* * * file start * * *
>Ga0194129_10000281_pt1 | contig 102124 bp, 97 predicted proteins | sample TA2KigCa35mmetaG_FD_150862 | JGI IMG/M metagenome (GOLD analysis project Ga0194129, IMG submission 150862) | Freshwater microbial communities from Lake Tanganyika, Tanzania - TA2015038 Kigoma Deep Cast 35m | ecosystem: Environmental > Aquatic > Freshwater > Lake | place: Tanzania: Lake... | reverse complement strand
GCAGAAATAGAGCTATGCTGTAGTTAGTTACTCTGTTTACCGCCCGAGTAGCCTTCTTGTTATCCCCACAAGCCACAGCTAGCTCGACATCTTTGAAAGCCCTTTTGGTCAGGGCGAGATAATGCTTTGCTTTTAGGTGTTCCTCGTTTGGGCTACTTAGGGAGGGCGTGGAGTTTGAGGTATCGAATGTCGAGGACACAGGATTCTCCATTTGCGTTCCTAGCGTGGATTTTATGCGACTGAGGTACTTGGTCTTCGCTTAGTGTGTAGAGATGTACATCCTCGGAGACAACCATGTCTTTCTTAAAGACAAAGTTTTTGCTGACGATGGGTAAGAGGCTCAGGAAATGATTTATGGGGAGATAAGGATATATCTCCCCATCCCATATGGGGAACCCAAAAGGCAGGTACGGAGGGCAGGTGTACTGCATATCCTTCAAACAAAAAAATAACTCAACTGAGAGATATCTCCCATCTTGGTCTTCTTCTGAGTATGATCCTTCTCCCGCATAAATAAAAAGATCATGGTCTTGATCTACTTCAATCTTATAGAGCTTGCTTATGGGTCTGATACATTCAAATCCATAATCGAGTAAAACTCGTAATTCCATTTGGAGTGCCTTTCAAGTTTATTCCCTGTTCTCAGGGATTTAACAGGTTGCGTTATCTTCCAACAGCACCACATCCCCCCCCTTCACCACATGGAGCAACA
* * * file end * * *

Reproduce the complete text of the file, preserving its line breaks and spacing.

>Ga0194129_10000281_pt1 | contig 102124 bp, 97 predicted proteins | sample TA2KigCa35mmetaG_FD_150862 | JGI IMG/M metagenome (GOLD analysis project Ga0194129, IMG submission 150862) | Freshwater microbial communities from Lake Tanganyika, Tanzania - TA2015038 Kigoma Deep Cast 35m | ecosystem: Environmental > Aquatic > Freshwater > Lake | place: Tanzania: Lake... | reverse complement strand
GCAGAAATAGAGCTATGCTGTAGTTAGTTACTCTGTTTACCGCCCGAGTAGCCTTCTTGTTATCCCCACAAGCCACAGCTAGCTCGACATCTTTGAAAGCCCTTTTGGTCAGGGCGAGATAATGCTTTGCTTTTAGGTGTTCCTCGTTTGGGCTACTTAGGGAGGGCGTGGAGTTTGAGGTATCGAATGTCGAGGACACAGGATTCTCCATTTGCGTTCCTAGCGTGGATTTTATGCGACTGAGGTACTTGGTCTTCGCTTAGTGTGTAGAGATGTACATCCTCGGAGACAACCATGTCTTTCTTAAAGACAAAGTTTTTGCTGACGATGGGTAAGAGGCTCAGGAAATGATTTATGGGGAGATAAGGATATATCTCCCCATCCCATATGGGGAACCCAAAAGGCAGGTACGGAGGGCAGGTGTACTGCATATCCTTCAAACAAAAAAATAACTCAACTGAGAGATATCTCCCATCTTGGTCTTCTTCTGAGTATGATCCTTCTCCCGCATAAATAAAAAGATCATGGTCTTGATCTACTTCAATCTTATAGAGCTTGCTTATGGGTCTGATACATTCAAATCCATAATCGAGTAAAACTCGTAATTCCATTTGGAGTGCCTTTCAAGTTTATTCCCTGTTCTCAGGGATTTAACAGGTTGCGTTATCTTCCAACAGCACCACATCCCCCCCCTTCACCACATGGAGCAACA